Term: Summer 2017
John is a research forester with the Southern Research Station of the Forest Service in Athens, GA, where he focuses on social and cultural relationships between people and forests.
Integrating tribal values and uses into contemporary forest management. Legal and policy changes over the past few decades have enabled tribes to become increasingly involved in forest management on both tribal lands and in the National Forests. As scholarship and practice in this area grows, it is useful to take stock of our knowledge and experience for application in policy and management. John used his time at Grey Towers to conduct a review of the literature on:
- Indigenous and tribal perspectives on forest ecosystems
- Indigenous forest management practices
- Historical and current relationships between tribes and National Forests
- Approaches to forest management used by tribes
- Collaborative approaches to integrating tribal and contemporary scientific forest management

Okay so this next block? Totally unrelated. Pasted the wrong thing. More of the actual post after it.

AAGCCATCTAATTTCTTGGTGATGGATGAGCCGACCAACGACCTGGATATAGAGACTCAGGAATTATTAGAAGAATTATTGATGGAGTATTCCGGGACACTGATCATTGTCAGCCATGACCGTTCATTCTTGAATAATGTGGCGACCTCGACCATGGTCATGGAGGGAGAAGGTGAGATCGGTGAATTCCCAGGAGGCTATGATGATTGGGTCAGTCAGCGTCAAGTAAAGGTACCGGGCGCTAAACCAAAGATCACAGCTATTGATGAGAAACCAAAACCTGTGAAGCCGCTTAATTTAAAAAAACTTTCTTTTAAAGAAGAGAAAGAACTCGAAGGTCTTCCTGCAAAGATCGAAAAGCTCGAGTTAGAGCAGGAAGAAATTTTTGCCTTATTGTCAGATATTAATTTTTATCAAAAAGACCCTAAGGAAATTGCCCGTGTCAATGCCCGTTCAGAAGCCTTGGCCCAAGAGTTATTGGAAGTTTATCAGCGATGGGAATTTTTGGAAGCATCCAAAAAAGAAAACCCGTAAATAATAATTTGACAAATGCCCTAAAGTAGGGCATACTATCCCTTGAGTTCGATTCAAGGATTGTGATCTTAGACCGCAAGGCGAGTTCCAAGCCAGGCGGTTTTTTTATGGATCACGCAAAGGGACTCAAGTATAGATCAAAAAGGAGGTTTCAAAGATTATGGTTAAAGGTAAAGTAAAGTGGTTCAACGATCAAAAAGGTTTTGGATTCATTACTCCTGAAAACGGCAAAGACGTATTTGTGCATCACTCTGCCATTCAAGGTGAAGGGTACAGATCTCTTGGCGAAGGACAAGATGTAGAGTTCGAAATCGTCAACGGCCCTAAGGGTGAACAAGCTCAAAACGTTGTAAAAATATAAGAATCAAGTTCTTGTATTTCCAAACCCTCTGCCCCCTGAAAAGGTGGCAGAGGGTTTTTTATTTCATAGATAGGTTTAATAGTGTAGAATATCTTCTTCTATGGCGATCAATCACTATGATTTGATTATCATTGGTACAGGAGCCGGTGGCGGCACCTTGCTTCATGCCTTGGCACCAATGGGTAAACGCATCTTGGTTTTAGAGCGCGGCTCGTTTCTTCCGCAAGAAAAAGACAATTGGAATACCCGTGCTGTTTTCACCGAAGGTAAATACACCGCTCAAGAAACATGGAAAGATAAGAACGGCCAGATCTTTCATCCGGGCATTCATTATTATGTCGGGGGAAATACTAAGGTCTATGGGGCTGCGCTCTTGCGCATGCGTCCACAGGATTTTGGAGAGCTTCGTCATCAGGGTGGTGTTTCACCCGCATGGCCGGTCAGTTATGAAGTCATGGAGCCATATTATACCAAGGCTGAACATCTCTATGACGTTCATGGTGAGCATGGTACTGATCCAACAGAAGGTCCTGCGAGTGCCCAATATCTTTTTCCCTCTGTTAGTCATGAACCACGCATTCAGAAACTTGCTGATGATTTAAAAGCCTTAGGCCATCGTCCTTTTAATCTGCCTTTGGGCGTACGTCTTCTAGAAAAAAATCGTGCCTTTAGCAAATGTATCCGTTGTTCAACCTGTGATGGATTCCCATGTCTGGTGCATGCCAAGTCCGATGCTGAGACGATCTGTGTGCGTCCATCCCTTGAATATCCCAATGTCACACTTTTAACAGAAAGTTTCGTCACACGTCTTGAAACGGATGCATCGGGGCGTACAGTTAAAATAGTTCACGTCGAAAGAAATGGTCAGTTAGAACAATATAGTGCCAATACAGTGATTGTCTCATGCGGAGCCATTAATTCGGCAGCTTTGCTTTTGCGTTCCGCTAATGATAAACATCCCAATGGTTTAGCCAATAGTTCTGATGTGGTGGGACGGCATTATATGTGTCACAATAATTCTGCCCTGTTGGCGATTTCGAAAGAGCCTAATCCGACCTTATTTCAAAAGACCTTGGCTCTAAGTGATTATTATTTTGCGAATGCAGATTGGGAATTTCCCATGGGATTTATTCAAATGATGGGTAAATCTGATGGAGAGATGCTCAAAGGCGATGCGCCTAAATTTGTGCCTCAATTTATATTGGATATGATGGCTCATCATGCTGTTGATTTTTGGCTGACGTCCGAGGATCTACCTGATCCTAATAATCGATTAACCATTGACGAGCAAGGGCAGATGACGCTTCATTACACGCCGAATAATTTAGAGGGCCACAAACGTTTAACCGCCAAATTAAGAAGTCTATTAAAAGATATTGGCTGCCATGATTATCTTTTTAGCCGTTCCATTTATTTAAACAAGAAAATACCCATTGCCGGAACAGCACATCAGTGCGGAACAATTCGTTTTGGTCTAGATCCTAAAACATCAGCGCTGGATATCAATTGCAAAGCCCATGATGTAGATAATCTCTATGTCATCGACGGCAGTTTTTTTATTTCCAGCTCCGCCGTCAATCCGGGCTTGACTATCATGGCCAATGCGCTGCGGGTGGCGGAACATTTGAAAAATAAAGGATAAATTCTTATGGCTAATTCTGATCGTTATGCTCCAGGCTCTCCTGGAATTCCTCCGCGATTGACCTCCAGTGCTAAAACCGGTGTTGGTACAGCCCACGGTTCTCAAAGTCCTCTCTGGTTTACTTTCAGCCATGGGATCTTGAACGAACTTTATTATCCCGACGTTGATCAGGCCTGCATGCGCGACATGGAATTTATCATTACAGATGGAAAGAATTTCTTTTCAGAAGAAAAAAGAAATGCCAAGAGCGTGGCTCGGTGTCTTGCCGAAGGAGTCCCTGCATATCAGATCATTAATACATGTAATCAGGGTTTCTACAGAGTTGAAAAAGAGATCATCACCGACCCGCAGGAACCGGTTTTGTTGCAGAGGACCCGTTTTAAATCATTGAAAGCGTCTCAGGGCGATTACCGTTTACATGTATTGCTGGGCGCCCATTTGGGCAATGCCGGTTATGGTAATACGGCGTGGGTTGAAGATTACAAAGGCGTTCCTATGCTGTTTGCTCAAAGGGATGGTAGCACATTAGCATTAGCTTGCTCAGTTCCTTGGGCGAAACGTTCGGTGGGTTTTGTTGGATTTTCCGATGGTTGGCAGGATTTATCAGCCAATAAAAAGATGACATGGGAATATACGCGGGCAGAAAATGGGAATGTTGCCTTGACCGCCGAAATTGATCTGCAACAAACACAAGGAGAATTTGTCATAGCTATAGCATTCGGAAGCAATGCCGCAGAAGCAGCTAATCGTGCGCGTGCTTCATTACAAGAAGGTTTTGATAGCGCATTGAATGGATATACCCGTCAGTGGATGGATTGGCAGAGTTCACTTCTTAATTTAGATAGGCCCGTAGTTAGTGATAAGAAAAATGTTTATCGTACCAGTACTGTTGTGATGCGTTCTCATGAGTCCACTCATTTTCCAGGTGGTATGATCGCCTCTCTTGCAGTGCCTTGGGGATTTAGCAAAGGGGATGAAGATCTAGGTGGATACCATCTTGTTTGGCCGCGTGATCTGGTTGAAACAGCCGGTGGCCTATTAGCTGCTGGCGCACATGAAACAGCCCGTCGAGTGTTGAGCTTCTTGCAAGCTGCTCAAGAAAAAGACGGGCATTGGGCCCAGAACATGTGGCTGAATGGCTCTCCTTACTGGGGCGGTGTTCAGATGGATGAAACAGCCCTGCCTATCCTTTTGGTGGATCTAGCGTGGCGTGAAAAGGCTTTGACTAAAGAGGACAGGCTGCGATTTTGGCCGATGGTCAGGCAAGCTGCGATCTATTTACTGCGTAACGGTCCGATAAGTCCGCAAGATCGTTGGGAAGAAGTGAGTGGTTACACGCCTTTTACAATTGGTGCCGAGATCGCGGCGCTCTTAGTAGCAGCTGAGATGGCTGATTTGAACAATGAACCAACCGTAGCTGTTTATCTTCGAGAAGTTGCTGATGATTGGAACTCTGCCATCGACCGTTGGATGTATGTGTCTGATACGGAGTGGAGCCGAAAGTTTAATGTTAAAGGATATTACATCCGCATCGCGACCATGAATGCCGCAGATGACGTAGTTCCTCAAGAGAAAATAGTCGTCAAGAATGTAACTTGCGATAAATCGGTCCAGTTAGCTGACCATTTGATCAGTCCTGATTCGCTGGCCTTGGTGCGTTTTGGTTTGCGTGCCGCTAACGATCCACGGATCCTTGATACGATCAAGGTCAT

The goal is to distill some critical background information and key insights about integrating tribal perspectives, uses, and traditional management practices into contemporary forest management, which is generally rooted in the Western scientific tradition. This work will lead to a review paper and also provide background knowledge and support for John’s work with tribes in the U.S. South.
“My three weeks at Grey Towers provided a rare opportunity for focused reading and thought on my topic, as well as reflection on larger cultural issues related to forest management. The tower office was an ideal place for my work, giving me the time and space to read, take notes, and write. Walking on the Grey Towers grounds and running on Milford’s Pinchot Greenway helped me sort through what I was learning and shape my thoughts. The Grey Towers staff was helpful with practical matters and very supportive of my work. I particularly enjoyed the evening I spent with the visiting Lenape group, which connected nicely with my work. For me, being at Grey Towers, immersed in Pinchot and forestry history, provided an ideal ambience for thinking about the evolving practice of forest management.”